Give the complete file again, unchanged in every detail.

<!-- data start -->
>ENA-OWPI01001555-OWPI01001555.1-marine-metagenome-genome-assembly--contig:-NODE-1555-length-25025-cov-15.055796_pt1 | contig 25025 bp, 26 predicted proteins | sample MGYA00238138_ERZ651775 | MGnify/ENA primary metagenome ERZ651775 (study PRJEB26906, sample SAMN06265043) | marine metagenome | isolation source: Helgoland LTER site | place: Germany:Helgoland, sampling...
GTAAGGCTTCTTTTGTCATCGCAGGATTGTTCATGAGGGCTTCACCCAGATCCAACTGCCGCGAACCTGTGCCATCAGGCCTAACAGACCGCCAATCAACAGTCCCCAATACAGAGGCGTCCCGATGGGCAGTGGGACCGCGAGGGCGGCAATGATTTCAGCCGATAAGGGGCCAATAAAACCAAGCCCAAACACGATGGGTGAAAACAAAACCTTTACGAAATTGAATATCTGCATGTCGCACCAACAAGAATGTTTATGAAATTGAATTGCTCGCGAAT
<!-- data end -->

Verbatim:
>ENA-OWPI01001555-OWPI01001555.1-marine-metagenome-genome-assembly--contig:-NODE-1555-length-25025-cov-15.055796_pt1 | contig 25025 bp, 26 predicted proteins | sample MGYA00238138_ERZ651775 | MGnify/ENA primary metagenome ERZ651775 (study PRJEB26906, sample SAMN06265043) | marine metagenome | isolation source: Helgoland LTER site | place: Germany:Helgoland, sampling...
GTAAGGCTTCTTTTGTCATCGCAGGATTGTTCATGAGGGCTTCACCCAGATCCAACTGCCGCGAACCTGTGCCATCAGGCCTAACAGACCGCCAATCAACAGTCCCCAATACAGAGGCGTCCCGATGGGCAGTGGGACCGCGAGGGCGGCAATGATTTCAGCCGATAAGGGGCCAATAAAACCAAGCCCAAACACGATGGGTGAAAACAAAACCTTTACGAAATTGAATATCTGCATGTCGCACCAACAAGAATGTTTATGAAATTGAATTGCTCGCGAAT